November 7, 2009
Until recently, we were used to hearing neo-conservative pundits peddle the idea that the 21st century will see a renewal of American hegemonism over world affairs. The “new American century” has fizzled out amid botched military interventions, lacklustre economic performance in the States and repeated stockmarket scandals that affected the economic stability of the whole world economy.
If last century’s greatest success story was the creation, out of the ashes of two devastating wars, of the European Union, this time around the most important developments – economic, political and strategic – come from Asia. In this part of the world, countries like China, South Korea, Japan and members of ASEAN are busy planning the creation of the world’s biggest trade bloc. The Asian Community, spurred into being by two huge financial crises, will be emulating the European Union’s successful integration model.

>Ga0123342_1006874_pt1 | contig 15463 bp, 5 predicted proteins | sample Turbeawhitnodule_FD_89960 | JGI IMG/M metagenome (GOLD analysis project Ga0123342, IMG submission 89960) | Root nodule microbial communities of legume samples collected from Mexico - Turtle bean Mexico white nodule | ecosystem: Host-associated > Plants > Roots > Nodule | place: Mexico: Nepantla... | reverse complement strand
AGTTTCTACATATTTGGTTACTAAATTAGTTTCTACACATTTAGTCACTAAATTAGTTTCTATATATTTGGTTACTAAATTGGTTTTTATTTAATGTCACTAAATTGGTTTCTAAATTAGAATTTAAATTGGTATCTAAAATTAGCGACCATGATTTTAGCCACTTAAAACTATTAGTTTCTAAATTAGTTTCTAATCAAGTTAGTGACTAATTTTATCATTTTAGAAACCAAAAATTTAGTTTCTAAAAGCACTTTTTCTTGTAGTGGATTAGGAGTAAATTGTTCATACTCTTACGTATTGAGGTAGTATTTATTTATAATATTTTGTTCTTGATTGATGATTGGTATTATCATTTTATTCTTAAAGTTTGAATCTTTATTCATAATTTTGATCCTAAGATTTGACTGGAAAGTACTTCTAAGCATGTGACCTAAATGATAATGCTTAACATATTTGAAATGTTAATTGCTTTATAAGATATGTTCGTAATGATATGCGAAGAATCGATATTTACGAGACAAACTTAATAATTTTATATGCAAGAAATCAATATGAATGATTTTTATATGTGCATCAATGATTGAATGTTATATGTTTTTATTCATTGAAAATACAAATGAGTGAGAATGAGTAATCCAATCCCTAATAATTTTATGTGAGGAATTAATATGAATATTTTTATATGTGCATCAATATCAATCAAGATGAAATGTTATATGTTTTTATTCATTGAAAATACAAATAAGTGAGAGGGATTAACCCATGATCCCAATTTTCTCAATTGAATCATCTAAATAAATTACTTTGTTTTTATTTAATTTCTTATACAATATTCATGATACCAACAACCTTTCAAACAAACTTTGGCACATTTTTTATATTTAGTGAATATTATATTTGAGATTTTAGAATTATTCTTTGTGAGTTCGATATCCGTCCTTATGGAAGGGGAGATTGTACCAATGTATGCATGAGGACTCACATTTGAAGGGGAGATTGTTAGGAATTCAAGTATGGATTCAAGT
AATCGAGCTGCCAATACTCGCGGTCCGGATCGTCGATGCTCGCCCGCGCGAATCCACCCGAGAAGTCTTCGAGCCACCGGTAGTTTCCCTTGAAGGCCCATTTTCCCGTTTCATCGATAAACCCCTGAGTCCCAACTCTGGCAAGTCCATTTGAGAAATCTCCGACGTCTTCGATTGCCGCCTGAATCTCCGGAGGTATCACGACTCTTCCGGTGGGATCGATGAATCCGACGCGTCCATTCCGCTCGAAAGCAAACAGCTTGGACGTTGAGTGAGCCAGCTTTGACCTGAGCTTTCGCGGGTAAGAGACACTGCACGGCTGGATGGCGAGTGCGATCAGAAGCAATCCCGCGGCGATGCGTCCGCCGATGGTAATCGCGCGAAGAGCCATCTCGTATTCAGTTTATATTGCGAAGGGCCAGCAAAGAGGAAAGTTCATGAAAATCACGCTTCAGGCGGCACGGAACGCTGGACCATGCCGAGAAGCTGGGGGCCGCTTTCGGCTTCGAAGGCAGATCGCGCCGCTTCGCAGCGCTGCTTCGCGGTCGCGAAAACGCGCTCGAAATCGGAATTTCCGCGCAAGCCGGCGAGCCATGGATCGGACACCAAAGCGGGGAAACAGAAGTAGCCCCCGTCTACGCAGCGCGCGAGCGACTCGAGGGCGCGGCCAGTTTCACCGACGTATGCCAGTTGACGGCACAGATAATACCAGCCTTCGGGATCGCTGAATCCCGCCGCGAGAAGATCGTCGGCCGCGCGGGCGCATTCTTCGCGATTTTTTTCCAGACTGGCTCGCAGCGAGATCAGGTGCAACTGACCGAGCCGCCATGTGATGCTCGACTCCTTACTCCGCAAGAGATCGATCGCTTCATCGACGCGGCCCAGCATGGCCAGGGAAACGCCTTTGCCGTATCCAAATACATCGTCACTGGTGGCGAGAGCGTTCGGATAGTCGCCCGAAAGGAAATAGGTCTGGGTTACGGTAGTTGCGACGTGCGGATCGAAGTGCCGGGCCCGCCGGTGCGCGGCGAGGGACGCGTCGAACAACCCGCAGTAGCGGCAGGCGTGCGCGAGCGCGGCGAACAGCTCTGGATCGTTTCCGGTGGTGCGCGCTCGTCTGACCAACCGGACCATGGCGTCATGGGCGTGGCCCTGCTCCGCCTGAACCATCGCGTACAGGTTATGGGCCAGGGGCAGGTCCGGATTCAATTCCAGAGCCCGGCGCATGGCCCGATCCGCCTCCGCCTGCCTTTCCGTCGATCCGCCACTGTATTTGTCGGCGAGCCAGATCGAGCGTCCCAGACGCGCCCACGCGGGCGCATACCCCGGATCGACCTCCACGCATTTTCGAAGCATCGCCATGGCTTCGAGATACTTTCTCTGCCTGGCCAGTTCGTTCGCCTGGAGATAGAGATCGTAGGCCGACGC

The existence of a working model like the European Union makes the task of integrating the Asian economies mentioned above somewhat easier. Consequently, we should expect Asian integration to happen in a shorter time frame, possibly no more than three decades. The bloc’s economic might in aggregate GDP terms will be comparable to that of the EU’s or NAFTA’s.
The current preoccupation of ASEAN countries with the creation of institutions able to police human rights within the bloc seems to indicate that economic integration will be followed by plans to put in place common institutions, to adopt a single currency and eventually follow the European path towards closer political, and even military, integration.
Taken together, all these developments make the 21st century an Asian century, effectively bringing to an end America’s leadership in world affairs. In the vacuum created by the disappearance of the bi-polar world, two more superpowers will ensure, alongside the United States, global peace and stability in the future: the European Union and the Asian Community.Spotlight on Geopolitics